Motherhood and the Gender Earnings Gap
During the last decades women have seen a modest progress in their quest for financial equality. Data from the US Census Bureau show that in 1979, women earned only 64% of men’s average earnings; by 2016, the earnings gap has shifted to 80 % in average (although it fluctuates according to ethnic group and age). If this current trend prevails, it will take more than 70 years to close the gender wage gaps completely.
Even though couples today have similar educational levels, which contribute to reducing the partner wage gap in comparison to prior decades, the disparity between men and women widens drastically around the birth of the first child and continues widening for at least the following five years. Moreover, multiple children represent a wider the gap. Why does this happen?
The reason behind this persistent disparity is the fact that regardless of certain changes in societal roles, in general, more women step back from their careers in response to childcare demands. In contrast, men usually continue to climb the professional ladder. This pattern leads to steadily growing income for men, while women put their career on hold and have temporarily non-existent wages. The effect of this pattern is an uneven playing field that never levels off, even if the mother returns to work later on.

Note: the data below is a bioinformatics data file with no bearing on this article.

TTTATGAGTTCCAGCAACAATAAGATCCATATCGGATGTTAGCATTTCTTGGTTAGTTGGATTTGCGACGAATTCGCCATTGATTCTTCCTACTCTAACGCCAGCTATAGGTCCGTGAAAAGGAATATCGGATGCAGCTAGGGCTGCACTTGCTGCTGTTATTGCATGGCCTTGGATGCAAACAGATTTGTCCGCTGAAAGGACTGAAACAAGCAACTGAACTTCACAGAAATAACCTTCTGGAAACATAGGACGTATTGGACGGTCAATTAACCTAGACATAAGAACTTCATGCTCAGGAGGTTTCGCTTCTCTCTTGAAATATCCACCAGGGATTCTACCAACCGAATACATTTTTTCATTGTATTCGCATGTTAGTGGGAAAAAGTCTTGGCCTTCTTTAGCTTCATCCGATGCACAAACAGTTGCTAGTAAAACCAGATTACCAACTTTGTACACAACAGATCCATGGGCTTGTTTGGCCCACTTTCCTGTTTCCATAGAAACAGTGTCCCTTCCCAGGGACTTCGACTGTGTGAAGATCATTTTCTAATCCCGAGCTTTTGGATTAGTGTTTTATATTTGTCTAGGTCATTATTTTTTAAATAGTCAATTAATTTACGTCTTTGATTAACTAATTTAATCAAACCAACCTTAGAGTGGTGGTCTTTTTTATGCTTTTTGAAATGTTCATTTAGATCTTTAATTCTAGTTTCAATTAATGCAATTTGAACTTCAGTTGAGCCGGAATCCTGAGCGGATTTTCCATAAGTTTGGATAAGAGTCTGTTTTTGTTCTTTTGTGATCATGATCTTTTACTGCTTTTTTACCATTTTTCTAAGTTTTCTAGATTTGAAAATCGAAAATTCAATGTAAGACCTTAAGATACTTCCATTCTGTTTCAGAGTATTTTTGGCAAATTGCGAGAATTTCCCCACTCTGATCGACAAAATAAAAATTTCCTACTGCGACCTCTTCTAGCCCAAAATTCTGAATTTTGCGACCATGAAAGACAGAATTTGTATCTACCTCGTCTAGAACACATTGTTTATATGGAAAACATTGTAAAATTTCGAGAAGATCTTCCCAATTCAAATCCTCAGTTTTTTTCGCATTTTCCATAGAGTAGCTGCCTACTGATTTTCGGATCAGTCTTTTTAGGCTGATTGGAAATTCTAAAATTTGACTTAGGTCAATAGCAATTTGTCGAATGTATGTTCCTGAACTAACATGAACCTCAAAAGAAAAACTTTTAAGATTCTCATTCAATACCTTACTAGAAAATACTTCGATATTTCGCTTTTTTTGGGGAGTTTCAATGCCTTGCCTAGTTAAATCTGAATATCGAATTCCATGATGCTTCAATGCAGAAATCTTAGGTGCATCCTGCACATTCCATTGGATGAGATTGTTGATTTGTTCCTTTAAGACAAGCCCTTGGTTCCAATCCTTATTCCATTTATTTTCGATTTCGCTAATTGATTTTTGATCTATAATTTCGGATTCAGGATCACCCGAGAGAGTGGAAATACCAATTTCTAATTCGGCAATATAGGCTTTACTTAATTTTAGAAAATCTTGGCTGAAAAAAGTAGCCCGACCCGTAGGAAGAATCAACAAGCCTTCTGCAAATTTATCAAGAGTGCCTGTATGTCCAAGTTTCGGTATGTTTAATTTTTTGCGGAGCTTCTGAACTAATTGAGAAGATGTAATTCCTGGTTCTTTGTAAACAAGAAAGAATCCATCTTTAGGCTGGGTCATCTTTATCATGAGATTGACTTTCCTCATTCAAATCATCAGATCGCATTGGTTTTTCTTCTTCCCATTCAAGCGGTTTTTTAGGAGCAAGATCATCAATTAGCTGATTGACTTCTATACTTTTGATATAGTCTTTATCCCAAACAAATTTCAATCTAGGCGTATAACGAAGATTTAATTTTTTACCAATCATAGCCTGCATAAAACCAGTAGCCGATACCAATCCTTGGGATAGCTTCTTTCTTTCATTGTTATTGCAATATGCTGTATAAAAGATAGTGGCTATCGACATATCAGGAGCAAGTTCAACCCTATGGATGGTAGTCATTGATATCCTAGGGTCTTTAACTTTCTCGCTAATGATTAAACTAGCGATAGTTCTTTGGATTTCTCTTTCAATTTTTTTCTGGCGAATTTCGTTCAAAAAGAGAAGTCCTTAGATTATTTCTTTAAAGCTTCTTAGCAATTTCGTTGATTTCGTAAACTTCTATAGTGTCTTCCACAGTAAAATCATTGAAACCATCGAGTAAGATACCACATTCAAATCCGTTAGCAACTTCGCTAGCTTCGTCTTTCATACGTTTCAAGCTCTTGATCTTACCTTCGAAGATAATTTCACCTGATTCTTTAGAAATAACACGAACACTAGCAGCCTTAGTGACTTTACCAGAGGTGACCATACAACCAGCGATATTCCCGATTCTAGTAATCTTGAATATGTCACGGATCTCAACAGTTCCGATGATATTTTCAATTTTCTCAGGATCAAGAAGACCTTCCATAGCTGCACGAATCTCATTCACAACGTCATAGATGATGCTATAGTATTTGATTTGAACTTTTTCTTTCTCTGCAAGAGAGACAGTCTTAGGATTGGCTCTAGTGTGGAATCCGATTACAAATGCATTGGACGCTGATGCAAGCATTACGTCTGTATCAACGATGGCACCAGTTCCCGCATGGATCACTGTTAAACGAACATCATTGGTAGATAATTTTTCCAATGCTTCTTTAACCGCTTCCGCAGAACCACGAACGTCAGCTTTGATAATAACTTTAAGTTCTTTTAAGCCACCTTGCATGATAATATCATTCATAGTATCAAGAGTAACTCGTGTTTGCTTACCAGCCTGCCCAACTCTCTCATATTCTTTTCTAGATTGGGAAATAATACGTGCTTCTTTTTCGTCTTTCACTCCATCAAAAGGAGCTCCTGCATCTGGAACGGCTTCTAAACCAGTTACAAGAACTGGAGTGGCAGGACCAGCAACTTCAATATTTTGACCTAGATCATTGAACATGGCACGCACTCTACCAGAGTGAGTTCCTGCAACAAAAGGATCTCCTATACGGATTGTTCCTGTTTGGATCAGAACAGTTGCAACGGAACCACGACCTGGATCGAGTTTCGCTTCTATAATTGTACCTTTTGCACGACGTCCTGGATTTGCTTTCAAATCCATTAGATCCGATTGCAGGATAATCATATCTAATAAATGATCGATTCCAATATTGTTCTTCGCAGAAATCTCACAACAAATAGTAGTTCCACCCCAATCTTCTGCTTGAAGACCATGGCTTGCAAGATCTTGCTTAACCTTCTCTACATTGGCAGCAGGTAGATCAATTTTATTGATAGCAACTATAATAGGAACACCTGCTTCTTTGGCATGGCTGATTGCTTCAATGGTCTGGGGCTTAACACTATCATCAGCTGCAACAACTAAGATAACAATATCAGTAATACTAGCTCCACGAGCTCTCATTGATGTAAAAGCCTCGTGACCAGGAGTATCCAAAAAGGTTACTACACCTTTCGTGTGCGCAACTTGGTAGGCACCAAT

Women, on average, still undertake full responsibility for child rearing, and that responsibility is associated with a lower extent and continuity of market work. Additionally, the double- burden influences the choice of occupation and working conditions, as women seek those that facilitate combining work and family.
Childbearing age has been found determinant for women to be able to bounce back into the professional ladder, and diminish the earnings gap, according to the Center for Economic Studies. Women who have children before the age of 25, or older than 35 have a smaller impact in their income than women who have children in their late 20s and early 30s. Research has shown that women who have children later in life have higher long-run earnings than those who have children earlier. Older mothers, tend to have more schooling and experience, and thus, may be already working in higher-paying positions, which narrows the pay gap to be bridged when they bounce back to work. Having only one child also makes it possible for women to close the spousal wage gap because the absence from the labor force is shorter.
A recent study with MBA graduates points out that while the earnings of men and women start off approximately equal, the income of female MBAs gradually drops as they have children. This is due to career discontinuity which affects their wage growth rate; less experience due to the gap years; and shorter work hours, as many opt for part-time jobs to balance work and family life.
Mother’s Day is coming up and it is a great opportunity to reflect on the many ways we can all contribute to creating a more egalitarian society. It’s a fact that there is a slow but steady transformation of the traditional division of labor in the family. Many women with children play an important role in the labor force and in global economies and men are becoming more aware of their child care duties and household responsibilities. Regarding the corporate world, there are many effective practices that can be implemented to eliminate the gender earnings gap and foster gender equality: